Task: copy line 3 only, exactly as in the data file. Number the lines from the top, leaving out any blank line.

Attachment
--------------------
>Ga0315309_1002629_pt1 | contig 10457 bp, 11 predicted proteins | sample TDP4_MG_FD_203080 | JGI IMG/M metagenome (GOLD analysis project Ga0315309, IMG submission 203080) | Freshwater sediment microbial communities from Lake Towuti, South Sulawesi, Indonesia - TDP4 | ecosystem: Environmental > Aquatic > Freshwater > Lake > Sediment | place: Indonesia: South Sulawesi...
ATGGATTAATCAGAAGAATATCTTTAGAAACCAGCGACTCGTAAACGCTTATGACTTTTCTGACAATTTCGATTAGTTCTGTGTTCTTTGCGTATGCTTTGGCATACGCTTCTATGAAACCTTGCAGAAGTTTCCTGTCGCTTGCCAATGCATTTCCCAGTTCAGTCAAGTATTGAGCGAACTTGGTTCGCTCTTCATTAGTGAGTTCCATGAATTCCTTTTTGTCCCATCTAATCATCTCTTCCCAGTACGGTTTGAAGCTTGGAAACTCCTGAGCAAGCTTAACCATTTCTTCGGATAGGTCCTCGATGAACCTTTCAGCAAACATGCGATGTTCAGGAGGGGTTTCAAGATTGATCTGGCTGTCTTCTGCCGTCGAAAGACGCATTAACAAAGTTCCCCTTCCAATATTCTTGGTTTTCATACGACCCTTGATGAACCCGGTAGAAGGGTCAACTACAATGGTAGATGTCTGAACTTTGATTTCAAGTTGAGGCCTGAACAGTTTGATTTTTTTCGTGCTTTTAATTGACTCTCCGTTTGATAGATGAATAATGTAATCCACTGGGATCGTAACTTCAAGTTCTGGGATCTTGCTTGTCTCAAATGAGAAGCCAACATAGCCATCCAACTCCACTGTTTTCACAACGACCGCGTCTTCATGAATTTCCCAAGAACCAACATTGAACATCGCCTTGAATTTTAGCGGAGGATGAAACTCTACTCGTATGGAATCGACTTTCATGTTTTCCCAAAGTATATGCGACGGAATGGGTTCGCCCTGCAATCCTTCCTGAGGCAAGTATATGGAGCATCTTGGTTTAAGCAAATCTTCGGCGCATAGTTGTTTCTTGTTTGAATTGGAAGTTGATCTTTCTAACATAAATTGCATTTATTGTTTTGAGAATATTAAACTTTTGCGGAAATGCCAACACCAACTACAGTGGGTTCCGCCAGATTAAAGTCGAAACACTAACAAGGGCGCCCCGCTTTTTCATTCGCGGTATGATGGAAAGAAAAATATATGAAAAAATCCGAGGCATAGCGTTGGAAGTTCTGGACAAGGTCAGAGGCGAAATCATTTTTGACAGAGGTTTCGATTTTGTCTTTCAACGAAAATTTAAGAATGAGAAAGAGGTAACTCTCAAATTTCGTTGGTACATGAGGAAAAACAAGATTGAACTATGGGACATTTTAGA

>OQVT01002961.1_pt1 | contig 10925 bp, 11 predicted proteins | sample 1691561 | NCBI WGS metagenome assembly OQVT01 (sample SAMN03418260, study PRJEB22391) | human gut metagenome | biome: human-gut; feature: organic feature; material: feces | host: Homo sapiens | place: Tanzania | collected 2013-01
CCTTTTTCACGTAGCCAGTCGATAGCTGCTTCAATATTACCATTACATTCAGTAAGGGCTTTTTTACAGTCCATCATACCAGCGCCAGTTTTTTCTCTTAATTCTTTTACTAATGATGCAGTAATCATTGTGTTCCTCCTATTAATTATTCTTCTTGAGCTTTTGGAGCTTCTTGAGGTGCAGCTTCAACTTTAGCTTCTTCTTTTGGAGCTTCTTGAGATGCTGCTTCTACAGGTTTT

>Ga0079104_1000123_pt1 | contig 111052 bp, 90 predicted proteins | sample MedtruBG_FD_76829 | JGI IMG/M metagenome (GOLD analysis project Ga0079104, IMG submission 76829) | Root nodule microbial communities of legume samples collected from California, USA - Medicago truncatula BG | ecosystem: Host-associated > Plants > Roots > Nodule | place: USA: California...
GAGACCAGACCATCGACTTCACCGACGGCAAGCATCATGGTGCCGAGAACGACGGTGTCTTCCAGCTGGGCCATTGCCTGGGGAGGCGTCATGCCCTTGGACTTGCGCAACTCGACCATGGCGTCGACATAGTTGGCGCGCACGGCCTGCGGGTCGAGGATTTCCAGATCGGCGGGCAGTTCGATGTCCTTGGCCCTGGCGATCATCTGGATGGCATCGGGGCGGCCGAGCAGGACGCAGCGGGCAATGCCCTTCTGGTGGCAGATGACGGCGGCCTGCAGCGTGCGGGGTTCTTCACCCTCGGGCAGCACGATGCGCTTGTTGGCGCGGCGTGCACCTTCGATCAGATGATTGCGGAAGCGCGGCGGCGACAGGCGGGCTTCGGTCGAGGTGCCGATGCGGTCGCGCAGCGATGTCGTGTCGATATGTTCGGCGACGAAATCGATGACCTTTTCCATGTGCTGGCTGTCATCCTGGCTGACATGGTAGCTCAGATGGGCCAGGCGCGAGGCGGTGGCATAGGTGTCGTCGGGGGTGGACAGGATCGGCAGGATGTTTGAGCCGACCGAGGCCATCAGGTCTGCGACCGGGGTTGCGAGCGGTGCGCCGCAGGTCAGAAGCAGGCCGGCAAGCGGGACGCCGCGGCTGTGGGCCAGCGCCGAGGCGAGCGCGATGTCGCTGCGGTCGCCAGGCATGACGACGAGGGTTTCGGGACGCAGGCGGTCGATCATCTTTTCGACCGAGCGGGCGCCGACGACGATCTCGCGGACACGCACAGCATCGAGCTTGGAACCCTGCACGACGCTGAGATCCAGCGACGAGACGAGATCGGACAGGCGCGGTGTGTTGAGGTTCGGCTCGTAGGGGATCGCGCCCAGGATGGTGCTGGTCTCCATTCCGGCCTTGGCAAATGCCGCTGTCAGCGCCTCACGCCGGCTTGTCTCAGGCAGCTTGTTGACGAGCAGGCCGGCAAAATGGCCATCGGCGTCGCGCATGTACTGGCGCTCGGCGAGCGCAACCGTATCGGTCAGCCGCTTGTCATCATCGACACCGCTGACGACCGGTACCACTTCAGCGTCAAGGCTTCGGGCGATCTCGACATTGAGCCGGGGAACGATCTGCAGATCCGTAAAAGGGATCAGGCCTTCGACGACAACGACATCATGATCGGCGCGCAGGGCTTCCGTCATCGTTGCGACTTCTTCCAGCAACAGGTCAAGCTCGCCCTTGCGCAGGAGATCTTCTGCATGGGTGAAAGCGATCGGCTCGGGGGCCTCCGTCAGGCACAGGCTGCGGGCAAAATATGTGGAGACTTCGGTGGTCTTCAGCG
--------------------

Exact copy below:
>OQVT01002961.1_pt1 | contig 10925 bp, 11 predicted proteins | sample 1691561 | NCBI WGS metagenome assembly OQVT01 (sample SAMN03418260, study PRJEB22391) | human gut metagenome | biome: human-gut; feature: organic feature; material: feces | host: Homo sapiens | place: Tanzania | collected 2013-01